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IDC: 40 Percent of Developers Are 'Hobbyists' 148

Posted by Soulskill
from the fewer-than-expected dept.
itwbennett writes "A new IDC study has found that 'of the 18.5 million software developers in the world, about 7.5 million — roughly 40 percent — are so-called hobbyist developers,' which by IDC's definition is 'someone who spends 10 hours a month or more writing computer or mobile device programs, even though they are not paid primarily to be a programmer.' Lumped into this group are students, people hoping to strike it rich with mobile apps, and people who code on the job but aren't counted among the developer ranks."
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IDC: 40 Percent of Developers Are 'Hobbyists'

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  • by Anonymous Coward on Friday December 20, 2013 @10:58AM (#45745479)

    As an actual software developer who has had to occasionally deal with code written by "research/data scientist[s]" before, believe me, we wouldn't even classify you as high as a hobbyist.

  • nonsensical (Score:2, Informative)

    by Anonymous Coward on Friday December 20, 2013 @11:04AM (#45745521)

    Every engineer in the building writes some amount of code. Instrument control for test automation, number crunching and analysis, logistics process automation, etc. We are mechanical, electrical, and industrial engineers. I am the only one with a CS degree, and I write less LOC/month then most other engineers.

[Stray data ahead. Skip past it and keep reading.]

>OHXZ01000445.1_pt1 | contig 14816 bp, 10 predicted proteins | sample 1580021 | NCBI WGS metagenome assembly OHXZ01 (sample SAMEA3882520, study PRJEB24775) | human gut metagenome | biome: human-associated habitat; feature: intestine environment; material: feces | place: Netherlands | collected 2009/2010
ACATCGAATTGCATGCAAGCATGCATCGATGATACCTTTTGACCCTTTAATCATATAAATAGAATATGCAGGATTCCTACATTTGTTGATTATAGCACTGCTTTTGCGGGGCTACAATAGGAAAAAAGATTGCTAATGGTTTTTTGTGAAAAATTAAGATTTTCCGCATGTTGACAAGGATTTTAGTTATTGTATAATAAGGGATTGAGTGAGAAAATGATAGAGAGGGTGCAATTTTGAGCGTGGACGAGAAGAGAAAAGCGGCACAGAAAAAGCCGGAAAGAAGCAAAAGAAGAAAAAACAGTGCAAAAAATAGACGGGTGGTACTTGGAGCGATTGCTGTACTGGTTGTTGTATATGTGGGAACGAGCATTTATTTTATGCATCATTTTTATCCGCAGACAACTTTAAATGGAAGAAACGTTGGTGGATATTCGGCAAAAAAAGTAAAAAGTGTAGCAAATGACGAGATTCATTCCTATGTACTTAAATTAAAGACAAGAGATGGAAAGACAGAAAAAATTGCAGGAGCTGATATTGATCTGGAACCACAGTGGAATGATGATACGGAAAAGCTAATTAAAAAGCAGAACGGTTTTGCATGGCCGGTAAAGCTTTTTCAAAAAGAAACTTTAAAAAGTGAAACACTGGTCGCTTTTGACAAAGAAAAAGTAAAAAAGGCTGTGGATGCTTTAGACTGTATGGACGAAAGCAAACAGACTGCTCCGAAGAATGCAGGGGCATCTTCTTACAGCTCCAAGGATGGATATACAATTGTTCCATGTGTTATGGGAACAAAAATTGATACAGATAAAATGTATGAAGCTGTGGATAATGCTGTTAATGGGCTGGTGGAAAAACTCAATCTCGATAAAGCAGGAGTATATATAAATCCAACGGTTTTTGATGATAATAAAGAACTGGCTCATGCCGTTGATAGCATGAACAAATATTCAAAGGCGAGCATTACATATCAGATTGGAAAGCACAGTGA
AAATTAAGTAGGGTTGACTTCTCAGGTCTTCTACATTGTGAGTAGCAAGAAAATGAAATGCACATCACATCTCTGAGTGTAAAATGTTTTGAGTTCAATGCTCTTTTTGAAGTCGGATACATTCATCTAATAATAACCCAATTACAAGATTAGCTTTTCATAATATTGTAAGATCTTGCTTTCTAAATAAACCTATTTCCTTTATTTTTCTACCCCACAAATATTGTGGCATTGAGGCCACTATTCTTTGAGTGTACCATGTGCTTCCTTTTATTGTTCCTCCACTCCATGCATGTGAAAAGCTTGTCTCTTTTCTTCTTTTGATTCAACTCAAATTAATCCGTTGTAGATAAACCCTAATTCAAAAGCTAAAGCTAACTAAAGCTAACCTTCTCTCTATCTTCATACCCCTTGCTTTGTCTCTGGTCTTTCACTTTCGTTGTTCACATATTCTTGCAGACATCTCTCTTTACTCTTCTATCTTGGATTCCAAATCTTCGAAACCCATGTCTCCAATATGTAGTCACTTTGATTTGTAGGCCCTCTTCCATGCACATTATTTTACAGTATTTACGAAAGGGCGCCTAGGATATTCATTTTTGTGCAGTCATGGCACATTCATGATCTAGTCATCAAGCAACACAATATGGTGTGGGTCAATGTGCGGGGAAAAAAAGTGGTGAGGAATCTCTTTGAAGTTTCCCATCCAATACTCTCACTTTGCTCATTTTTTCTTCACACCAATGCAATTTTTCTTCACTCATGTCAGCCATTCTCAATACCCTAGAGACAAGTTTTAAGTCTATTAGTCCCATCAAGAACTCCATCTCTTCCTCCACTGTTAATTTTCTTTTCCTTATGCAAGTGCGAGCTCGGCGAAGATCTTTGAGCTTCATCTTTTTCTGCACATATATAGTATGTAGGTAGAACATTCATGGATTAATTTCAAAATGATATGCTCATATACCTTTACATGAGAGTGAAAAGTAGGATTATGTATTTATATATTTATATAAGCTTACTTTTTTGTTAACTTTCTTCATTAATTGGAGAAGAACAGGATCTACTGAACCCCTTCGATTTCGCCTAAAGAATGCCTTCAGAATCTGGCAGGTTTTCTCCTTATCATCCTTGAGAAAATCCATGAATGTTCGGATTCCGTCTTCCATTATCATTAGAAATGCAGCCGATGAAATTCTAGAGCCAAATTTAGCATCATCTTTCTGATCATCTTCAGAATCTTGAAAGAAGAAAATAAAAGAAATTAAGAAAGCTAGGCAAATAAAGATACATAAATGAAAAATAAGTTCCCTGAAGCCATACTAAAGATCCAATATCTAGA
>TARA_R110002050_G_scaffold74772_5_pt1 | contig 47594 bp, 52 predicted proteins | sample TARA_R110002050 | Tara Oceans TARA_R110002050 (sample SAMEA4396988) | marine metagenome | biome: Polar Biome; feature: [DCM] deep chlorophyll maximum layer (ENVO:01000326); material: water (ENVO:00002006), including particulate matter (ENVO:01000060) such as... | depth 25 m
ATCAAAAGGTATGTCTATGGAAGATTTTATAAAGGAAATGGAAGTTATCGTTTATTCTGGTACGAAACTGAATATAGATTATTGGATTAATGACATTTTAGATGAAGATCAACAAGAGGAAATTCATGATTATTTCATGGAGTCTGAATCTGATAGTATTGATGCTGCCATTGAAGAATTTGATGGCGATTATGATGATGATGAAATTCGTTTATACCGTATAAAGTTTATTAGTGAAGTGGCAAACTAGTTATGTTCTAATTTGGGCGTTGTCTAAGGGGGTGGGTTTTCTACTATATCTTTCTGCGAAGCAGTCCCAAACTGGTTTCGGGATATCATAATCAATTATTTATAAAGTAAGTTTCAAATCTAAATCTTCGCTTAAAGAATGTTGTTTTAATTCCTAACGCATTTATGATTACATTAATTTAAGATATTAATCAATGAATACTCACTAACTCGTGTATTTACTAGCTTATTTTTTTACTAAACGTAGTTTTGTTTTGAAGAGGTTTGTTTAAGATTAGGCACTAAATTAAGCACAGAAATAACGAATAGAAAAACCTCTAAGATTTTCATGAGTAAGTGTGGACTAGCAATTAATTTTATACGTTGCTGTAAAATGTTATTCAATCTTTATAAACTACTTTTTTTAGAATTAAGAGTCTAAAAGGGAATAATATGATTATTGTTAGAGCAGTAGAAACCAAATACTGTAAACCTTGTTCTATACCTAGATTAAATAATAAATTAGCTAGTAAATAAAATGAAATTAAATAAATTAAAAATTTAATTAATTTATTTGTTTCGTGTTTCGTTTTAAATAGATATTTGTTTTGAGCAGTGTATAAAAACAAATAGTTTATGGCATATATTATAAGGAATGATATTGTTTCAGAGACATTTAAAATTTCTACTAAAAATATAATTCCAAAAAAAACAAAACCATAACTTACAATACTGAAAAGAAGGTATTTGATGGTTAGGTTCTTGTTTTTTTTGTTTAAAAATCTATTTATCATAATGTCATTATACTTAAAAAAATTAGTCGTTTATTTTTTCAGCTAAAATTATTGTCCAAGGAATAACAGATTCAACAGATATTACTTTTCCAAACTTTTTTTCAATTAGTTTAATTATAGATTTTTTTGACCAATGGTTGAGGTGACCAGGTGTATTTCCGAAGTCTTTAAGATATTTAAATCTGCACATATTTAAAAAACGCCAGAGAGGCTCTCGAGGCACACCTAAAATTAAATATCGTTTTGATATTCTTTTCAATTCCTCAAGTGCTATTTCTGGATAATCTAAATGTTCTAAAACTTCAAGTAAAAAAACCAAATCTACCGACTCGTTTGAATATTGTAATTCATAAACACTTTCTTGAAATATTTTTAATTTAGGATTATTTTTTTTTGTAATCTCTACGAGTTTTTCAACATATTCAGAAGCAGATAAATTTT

Stupid, nonsensical, devoid of purpose or logic. Go ahead slash-puke, make my day...

  • Re:1% (Score:5, Informative)

    by TheRaven64 (641858) on Friday December 20, 2013 @11:20AM (#45745629) Journal
    Someone I was talking to a few months ago claimed that around half of the applicants they get fail to be able to write fizzbuzz in their interview. This is just a function that has to take an input number, print fizz if it's divisible by 3, buzz if it's divisible by 5 (fizzbuzz if it's divisible by both), or the number otherwise. It's a trivial use of simple flow control and if you can't remember the name of a print function in your language of choice (no marks deducted for using printf instead of puts) then there's really no hope for you.
  • by rnturn (11092) on Friday December 20, 2013 @01:32PM (#45747035)

    I can recall an incident where a number of Ph.D. dissertations were called into question because of a bug that had been discovered in a mainframe statistical package they had used. If memory serves, the University was contacting graduates and asking them to revisit their results to ensure that the bug didn't adversely affect the content of their work. Perhaps, nowadays, the University wouldn't care so much though I'd hope they would if for no other reason than to maintain the school's reputation.

    I wouldn't call pseudo-code a reliable indication of what actually processed the data. It's pretty much the same thing as writing a specification and getting a faulty interpretation of that spec. We've all had an idea of what we wanted a piece of code do only to find that it didn't quite live up to our expectation due to some subtle bug (round-off error, etc.). I've spotted weird coding in other colleagues' code that introduced problems in the results. Perhaps that experience is why I'd still like to see the code. YMMV

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